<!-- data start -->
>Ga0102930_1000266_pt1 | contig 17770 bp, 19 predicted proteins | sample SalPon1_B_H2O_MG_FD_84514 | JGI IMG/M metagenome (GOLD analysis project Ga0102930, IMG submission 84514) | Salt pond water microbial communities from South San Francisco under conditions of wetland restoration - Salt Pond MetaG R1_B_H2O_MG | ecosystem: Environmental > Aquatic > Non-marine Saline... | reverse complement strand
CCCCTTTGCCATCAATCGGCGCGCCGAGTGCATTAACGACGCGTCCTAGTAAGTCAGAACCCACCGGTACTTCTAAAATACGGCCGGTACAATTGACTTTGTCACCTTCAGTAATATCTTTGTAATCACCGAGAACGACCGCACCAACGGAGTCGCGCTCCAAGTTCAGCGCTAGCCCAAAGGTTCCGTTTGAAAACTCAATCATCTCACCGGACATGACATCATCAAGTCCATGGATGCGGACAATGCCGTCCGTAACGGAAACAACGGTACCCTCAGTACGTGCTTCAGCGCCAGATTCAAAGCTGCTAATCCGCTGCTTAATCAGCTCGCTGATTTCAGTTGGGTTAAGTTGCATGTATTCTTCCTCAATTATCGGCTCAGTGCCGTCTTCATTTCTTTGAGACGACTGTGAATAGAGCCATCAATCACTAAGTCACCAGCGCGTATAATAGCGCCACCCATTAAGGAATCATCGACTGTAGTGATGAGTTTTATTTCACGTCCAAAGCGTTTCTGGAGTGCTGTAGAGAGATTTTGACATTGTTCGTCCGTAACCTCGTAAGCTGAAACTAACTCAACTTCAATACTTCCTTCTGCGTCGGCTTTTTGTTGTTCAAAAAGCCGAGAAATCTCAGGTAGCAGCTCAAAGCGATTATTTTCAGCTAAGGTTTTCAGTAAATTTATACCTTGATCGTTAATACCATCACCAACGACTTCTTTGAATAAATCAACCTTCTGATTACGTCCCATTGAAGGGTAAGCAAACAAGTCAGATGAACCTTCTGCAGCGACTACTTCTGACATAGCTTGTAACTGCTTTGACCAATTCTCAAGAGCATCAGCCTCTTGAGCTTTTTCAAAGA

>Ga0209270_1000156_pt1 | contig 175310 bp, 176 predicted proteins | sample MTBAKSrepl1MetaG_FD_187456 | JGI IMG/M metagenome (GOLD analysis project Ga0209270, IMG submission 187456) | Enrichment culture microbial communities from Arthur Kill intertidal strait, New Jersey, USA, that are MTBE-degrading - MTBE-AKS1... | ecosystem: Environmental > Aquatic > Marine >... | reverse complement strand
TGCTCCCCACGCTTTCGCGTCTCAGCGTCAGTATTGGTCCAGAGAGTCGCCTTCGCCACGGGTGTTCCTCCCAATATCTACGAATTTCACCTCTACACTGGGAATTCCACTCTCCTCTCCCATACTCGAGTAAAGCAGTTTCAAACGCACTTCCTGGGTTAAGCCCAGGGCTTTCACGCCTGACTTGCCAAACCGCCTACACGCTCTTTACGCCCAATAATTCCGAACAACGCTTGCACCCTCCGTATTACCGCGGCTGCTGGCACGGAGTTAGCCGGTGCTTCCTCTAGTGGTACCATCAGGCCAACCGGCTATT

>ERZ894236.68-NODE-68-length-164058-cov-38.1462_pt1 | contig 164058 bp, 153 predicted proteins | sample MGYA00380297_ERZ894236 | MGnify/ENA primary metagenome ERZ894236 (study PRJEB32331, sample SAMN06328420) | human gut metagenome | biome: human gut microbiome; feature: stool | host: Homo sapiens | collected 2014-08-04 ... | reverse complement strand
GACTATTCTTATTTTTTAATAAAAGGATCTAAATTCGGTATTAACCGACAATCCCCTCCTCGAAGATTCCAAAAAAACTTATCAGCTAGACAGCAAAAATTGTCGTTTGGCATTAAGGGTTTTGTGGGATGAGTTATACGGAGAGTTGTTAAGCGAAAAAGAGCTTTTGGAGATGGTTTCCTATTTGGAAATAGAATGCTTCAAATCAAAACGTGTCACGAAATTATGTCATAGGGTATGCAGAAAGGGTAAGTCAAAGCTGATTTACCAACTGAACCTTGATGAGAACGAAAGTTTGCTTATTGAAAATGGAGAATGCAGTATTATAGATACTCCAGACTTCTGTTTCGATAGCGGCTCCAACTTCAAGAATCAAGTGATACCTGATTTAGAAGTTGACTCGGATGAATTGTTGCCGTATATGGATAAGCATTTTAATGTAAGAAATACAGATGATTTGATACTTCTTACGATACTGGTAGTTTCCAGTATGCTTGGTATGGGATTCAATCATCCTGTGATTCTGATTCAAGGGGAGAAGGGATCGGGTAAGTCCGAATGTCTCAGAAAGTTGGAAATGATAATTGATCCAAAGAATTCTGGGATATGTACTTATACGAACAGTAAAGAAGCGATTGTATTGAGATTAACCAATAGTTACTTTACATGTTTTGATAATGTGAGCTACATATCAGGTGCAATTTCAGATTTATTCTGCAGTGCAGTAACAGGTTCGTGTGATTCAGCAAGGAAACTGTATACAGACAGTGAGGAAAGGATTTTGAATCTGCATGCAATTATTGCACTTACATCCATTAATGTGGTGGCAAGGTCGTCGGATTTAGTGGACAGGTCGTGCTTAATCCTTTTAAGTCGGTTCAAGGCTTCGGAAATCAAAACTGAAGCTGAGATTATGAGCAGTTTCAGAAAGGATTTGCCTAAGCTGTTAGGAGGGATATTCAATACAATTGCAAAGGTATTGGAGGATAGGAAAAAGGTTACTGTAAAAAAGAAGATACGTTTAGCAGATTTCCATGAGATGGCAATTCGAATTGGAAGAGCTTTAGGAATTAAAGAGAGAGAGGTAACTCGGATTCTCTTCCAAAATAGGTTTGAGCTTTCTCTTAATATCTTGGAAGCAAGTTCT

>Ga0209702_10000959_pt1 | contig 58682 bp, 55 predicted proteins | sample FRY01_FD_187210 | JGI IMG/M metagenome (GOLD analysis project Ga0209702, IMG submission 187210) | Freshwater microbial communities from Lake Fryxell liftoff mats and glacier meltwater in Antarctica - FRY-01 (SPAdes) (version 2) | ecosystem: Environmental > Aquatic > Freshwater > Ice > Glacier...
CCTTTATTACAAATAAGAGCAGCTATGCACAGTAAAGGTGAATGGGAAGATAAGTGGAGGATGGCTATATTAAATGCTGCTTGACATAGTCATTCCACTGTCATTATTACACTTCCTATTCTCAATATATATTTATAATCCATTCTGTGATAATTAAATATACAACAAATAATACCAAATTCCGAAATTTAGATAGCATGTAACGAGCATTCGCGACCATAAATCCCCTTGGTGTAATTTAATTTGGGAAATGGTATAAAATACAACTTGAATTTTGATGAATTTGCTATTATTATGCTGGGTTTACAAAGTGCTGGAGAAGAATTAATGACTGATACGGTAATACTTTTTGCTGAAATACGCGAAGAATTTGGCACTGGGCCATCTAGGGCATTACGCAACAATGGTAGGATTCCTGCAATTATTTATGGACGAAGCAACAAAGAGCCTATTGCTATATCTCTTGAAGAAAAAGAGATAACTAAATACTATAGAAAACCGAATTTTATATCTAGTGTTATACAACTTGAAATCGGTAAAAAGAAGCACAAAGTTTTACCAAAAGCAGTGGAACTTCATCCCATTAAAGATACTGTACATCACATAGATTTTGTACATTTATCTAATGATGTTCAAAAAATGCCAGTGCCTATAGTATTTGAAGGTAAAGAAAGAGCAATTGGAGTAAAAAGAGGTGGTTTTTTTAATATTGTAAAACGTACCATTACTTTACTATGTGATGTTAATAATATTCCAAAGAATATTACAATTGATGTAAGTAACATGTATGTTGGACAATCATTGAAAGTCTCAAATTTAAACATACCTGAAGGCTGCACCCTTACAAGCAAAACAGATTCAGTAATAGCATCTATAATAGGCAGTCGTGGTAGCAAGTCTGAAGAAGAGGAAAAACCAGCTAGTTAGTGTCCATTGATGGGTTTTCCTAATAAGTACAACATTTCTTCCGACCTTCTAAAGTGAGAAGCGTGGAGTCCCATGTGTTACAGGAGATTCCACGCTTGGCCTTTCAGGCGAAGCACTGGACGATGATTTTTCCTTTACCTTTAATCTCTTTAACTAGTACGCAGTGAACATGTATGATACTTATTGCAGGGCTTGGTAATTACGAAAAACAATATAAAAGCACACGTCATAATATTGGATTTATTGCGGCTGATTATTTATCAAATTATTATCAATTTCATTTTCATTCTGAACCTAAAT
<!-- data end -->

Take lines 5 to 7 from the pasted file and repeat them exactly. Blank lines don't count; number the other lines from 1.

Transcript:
>ERZ894236.68-NODE-68-length-164058-cov-38.1462_pt1 | contig 164058 bp, 153 predicted proteins | sample MGYA00380297_ERZ894236 | MGnify/ENA primary metagenome ERZ894236 (study PRJEB32331, sample SAMN06328420) | human gut metagenome | biome: human gut microbiome; feature: stool | host: Homo sapiens | collected 2014-08-04 ... | reverse complement strand
GACTATTCTTATTTTTTAATAAAAGGATCTAAATTCGGTATTAACCGACAATCCCCTCCTCGAAGATTCCAAAAAAACTTATCAGCTAGACAGCAAAAATTGTCGTTTGGCATTAAGGGTTTTGTGGGATGAGTTATACGGAGAGTTGTTAAGCGAAAAAGAGCTTTTGGAGATGGTTTCCTATTTGGAAATAGAATGCTTCAAATCAAAACGTGTCACGAAATTATGTCATAGGGTATGCAGAAAGGGTAAGTCAAAGCTGATTTACCAACTGAACCTTGATGAGAACGAAAGTTTGCTTATTGAAAATGGAGAATGCAGTATTATAGATACTCCAGACTTCTGTTTCGATAGCGGCTCCAACTTCAAGAATCAAGTGATACCTGATTTAGAAGTTGACTCGGATGAATTGTTGCCGTATATGGATAAGCATTTTAATGTAAGAAATACAGATGATTTGATACTTCTTACGATACTGGTAGTTTCCAGTATGCTTGGTATGGGATTCAATCATCCTGTGATTCTGATTCAAGGGGAGAAGGGATCGGGTAAGTCCGAATGTCTCAGAAAGTTGGAAATGATAATTGATCCAAAGAATTCTGGGATATGTACTTATACGAACAGTAAAGAAGCGATTGTATTGAGATTAACCAATAGTTACTTTACATGTTTTGATAATGTGAGCTACATATCAGGTGCAATTTCAGATTTATTCTGCAGTGCAGTAACAGGTTCGTGTGATTCAGCAAGGAAACTGTATACAGACAGTGAGGAAAGGATTTTGAATCTGCATGCAATTATTGCACTTACATCCATTAATGTGGTGGCAAGGTCGTCGGATTTAGTGGACAGGTCGTGCTTAATCCTTTTAAGTCGGTTCAAGGCTTCGGAAATCAAAACTGAAGCTGAGATTATGAGCAGTTTCAGAAAGGATTTGCCTAAGCTGTTAGGAGGGATATTCAATACAATTGCAAAGGTATTGGAGGATAGGAAAAAGGTTACTGTAAAAAAGAAGATACGTTTAGCAGATTTCCATGAGATGGCAATTCGAATTGGAAGAGCTTTAGGAATTAAAGAGAGAGAGGTAACTCGGATTCTCTTCCAAAATAGGTTTGAGCTTTCTCTTAATATCTTGGAAGCAAGTTCT

>Ga0209702_10000959_pt1 | contig 58682 bp, 55 predicted proteins | sample FRY01_FD_187210 | JGI IMG/M metagenome (GOLD analysis project Ga0209702, IMG submission 187210) | Freshwater microbial communities from Lake Fryxell liftoff mats and glacier meltwater in Antarctica - FRY-01 (SPAdes) (version 2) | ecosystem: Environmental > Aquatic > Freshwater > Ice > Glacier...